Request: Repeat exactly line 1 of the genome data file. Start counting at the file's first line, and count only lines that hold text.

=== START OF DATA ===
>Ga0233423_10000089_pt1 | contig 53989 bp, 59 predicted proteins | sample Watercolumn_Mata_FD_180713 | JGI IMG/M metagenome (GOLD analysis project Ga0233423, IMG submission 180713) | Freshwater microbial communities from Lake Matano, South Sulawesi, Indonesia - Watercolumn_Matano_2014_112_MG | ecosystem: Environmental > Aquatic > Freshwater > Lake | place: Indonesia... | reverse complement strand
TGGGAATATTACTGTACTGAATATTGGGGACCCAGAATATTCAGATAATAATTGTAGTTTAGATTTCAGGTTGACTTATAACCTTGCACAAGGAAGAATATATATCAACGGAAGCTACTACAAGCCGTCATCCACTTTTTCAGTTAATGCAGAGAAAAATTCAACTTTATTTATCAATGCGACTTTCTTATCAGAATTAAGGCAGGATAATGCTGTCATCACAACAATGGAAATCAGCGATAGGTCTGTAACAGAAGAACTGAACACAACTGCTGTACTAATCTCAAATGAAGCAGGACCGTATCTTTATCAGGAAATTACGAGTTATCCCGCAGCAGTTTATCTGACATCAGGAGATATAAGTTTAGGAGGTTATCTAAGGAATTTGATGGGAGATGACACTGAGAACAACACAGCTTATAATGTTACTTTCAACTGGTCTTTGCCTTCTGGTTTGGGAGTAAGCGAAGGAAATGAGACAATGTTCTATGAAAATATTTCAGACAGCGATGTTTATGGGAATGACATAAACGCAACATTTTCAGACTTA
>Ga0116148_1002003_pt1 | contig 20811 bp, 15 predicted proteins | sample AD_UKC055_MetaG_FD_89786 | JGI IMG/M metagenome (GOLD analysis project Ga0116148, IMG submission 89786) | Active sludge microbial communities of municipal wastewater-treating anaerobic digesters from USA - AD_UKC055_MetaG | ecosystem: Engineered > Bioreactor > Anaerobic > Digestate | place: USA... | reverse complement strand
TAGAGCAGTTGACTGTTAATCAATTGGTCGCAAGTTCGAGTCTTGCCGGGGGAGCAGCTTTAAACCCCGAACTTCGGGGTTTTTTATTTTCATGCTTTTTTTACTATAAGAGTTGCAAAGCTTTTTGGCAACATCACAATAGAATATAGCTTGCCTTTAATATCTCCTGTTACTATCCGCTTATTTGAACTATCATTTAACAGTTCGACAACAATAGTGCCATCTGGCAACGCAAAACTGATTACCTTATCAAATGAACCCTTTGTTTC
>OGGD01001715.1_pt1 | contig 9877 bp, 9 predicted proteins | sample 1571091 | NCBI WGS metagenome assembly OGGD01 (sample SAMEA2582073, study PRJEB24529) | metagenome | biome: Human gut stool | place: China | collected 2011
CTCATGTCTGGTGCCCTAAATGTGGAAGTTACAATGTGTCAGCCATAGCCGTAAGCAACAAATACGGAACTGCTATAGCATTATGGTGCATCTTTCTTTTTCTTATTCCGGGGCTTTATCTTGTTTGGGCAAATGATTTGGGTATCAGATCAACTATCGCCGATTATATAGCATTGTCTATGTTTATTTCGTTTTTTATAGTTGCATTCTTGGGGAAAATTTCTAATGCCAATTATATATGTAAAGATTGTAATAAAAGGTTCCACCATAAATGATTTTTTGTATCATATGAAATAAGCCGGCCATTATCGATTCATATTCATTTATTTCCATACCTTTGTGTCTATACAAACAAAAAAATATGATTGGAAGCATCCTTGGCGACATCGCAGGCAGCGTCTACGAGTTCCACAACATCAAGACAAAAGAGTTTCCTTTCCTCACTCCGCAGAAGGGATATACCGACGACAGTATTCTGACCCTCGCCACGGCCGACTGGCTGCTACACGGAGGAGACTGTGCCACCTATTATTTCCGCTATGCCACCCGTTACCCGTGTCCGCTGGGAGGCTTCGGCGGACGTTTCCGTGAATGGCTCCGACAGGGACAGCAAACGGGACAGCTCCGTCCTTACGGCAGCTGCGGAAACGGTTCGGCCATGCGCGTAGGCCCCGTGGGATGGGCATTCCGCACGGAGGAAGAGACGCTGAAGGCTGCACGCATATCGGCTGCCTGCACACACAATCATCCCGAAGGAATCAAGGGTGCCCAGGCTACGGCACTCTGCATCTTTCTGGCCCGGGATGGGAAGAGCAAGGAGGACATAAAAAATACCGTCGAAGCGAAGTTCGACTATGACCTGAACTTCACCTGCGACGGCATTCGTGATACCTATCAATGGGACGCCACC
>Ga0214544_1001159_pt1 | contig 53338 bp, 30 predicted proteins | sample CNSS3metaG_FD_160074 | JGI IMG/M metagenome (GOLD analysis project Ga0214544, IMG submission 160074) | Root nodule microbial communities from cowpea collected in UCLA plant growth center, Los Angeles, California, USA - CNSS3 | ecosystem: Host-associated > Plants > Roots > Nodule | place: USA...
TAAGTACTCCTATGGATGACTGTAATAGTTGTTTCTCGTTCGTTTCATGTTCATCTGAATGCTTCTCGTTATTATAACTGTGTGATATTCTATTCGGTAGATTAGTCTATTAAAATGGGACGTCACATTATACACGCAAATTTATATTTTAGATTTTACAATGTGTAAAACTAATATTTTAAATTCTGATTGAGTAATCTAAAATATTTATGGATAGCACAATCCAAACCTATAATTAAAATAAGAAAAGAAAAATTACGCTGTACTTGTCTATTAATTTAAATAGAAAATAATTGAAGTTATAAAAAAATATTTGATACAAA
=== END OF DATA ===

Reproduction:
>Ga0233423_10000089_pt1 | contig 53989 bp, 59 predicted proteins | sample Watercolumn_Mata_FD_180713 | JGI IMG/M metagenome (GOLD analysis project Ga0233423, IMG submission 180713) | Freshwater microbial communities from Lake Matano, South Sulawesi, Indonesia - Watercolumn_Matano_2014_112_MG | ecosystem: Environmental > Aquatic > Freshwater > Lake | place: Indonesia... | reverse complement strand